H.O.P.E., Inc.

H.O.P.E., INC.

Tamika, right, shares her love of education with her daughter, Shaniyah, 13.
Tamika, right, shares her love of education with her daughter, Shaniyah, 13.
 

Kenita Pierce-Lewis founded H.O.P.E., Inc. so that single parents wouldn’t have to earn their college education the way she did.

Juggling parental responsibilities, work and college courses, it took her 10 years to get her bachelor’s degree in business administration.

H.O.P.E., which stands for Helping Other People be Empowered, helps low income single parents obtain college degrees by providing rental and childcare assistance, connections to community resources, financial advising, counseling resources and success coaching.

The Jackson EMC Foundation grants have been a blessing.

“Statistics show the number one reason students don’t finish their college education is financial stress,” says Kenita. “We focus on single parents who work and don’t qualify for government assistance but need help to provide for their children and plan for a better future.”

The Jackson EMC Foundation grant targets childcare and housing costs for H.O.P.E. clients who receive up to $100 a week in childcare assistance and up to $400 a month in rent when lack of either puts acquiring a college degree at risk, according to Kenita, whose own college degree was delayed because she couldn’t afford childcare.

“This enables students to focus on their academics without the anxieties of shelter loss and childcare issues,” she says. “With this investment, parents not only increase their earning potential, but they also increase the likelihood that their children will pursue higher education.”

Based in Duluth, H.O.P.E. helped its first two participants in 2011. “We had a budget of $11,000 and helped two families,” says Kenita. “In 2018, our annual budget was $118,000, and we had 15 students in the program.”

H.O.P.E. has served 53 families since 2011. Of the 27 participants who have graduated from college, most have used their degree to increase their income by an average of $20,000.

“Having a college degree enables you to increase your salary. That’s important to our clients, who typically come here making less than $25,000 a year,” says the director. “We have a single dad, our first male participant, who recently graduated from college. He has doubled his salary, and now he donates to the program.”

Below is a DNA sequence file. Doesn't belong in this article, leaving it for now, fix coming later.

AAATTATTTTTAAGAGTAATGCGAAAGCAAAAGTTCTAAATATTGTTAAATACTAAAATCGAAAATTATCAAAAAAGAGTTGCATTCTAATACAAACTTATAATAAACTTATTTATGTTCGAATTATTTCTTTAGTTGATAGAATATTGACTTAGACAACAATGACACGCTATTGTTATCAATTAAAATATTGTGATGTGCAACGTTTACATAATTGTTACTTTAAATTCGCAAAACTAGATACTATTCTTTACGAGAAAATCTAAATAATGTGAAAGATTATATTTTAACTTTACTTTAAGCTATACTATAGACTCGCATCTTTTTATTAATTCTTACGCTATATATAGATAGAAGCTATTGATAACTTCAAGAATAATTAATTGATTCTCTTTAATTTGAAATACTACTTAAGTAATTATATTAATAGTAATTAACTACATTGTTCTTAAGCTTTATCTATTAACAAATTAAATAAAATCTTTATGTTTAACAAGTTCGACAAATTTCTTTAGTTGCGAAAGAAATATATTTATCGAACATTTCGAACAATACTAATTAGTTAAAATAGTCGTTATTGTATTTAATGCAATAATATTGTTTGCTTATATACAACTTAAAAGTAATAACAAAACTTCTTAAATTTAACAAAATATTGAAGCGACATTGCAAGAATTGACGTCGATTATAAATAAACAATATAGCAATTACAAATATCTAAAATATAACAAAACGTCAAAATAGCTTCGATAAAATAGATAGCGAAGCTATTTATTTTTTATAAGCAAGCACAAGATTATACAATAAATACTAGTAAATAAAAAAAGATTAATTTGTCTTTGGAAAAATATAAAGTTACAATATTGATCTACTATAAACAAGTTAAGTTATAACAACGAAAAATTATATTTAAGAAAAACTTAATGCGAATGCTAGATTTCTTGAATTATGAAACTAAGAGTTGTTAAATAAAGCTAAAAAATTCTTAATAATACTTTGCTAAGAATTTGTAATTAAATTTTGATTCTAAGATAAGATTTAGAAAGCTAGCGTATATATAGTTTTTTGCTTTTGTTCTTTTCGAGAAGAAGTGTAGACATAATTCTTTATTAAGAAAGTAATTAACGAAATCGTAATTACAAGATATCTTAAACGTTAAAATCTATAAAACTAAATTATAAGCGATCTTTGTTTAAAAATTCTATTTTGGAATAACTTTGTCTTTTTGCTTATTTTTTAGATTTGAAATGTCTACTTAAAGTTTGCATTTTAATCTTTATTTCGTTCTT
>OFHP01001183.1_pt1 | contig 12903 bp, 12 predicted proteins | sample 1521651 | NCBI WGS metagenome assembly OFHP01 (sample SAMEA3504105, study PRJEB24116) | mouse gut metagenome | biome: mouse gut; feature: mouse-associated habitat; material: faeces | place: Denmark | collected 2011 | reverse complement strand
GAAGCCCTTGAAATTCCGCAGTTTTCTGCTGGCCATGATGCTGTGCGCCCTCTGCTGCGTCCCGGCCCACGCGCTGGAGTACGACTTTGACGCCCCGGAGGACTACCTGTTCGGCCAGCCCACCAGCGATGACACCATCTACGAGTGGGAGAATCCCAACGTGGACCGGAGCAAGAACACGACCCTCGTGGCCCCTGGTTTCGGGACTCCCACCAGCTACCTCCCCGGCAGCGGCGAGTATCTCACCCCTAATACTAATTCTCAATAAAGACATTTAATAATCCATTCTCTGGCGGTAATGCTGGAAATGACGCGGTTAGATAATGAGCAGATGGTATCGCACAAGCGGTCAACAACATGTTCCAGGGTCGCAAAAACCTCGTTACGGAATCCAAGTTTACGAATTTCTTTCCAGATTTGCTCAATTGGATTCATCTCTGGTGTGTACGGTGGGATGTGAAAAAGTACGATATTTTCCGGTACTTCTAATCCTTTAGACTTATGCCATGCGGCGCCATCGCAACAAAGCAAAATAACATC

While many charitable organizations provide one-time assistance with rent or childcare, what sets H.O.P.E. apart is that it continues to help with rent and childcare until clients have their college diploma in hand.

“The goal is for our clients to graduate without massive debt,” says Kenita, who held a high-paying executive job in downtown Atlanta before switching gears to found H.O.P.E.

“It’s the best thing I could be doing because it changes lives,” says the woman who struggled a decade to get her degree. “Sometimes our storms, our difficult times, can be a catapult to a blessing. If I hadn’t been a single parent, I wouldn’t have known the need.”

She credits the Jackson EMC Foundation for helping H.O.P.E. get off the ground and is thankful for its continued support.

“The Jackson EMC Foundation grants have been a blessing,” she says. “It was one of the first foundations that believed in us and our vision. I thank them from the bottom of my heart for believing in H.O.P.E.”

CLIENT IMPACT: TAMIKA

Tamika had an associate’s degree in early childhood education and a good job with the DeKalb County School System a few years ago. But when the school lost its Title 1 funding, she lost her job.

Kenita Pierce-Lewis leads H.O.P.E., Inc.

“I had enough savings to live for six months, but then my savings was depleted,” she recalls. “I saw the walls caving in.” She fell behind on her rent, was evicted, and ended up living at Rainbow Village, a Duluth apartment community that helps homeless families transition into permanent housing.

Going back to school to obtain a bachelor’s degree so she could better provide for her family was her No. 1 priority, and H.O.P.E. helped her meet that goal, according to Tamika. “While residing at Rainbow Village, I met Kenita Pierce-Lewis of H.O.P.E.,” she says. “She was my backbone. Anytime I ran into something and folded, she was there to pick me up.”

Rainbow Village provides meeting space for H.O.P.E. Inc. and the two nonprofits partner with their Hand-in-Hand program. Tamika was one of the first two participants in the program which debuted in 2014 with individuals from Rainbow Village accepted into H.O.P.E. Tamika graduated two years later from DeVry University with her bachelors in Technical Management and now works as an elementary school teacher with Walton County School System.

“I wouldn’t have been able to make it without H.O.P.E.,” says Tamika. “I was making $9 an hour as a certified nursing assistant. Now, thanks to H.O.P.E. helping me get my degree and build up my credit, I own a home in Loganville and my oldest daughter plans to go to college.”

The mother of five feels confident her younger children will follow suit and thanks the nonprofit for pointing them in that direction. “Coming here, you feel the love,” says Tamika. “You won’t be the same when you walk out of this program.”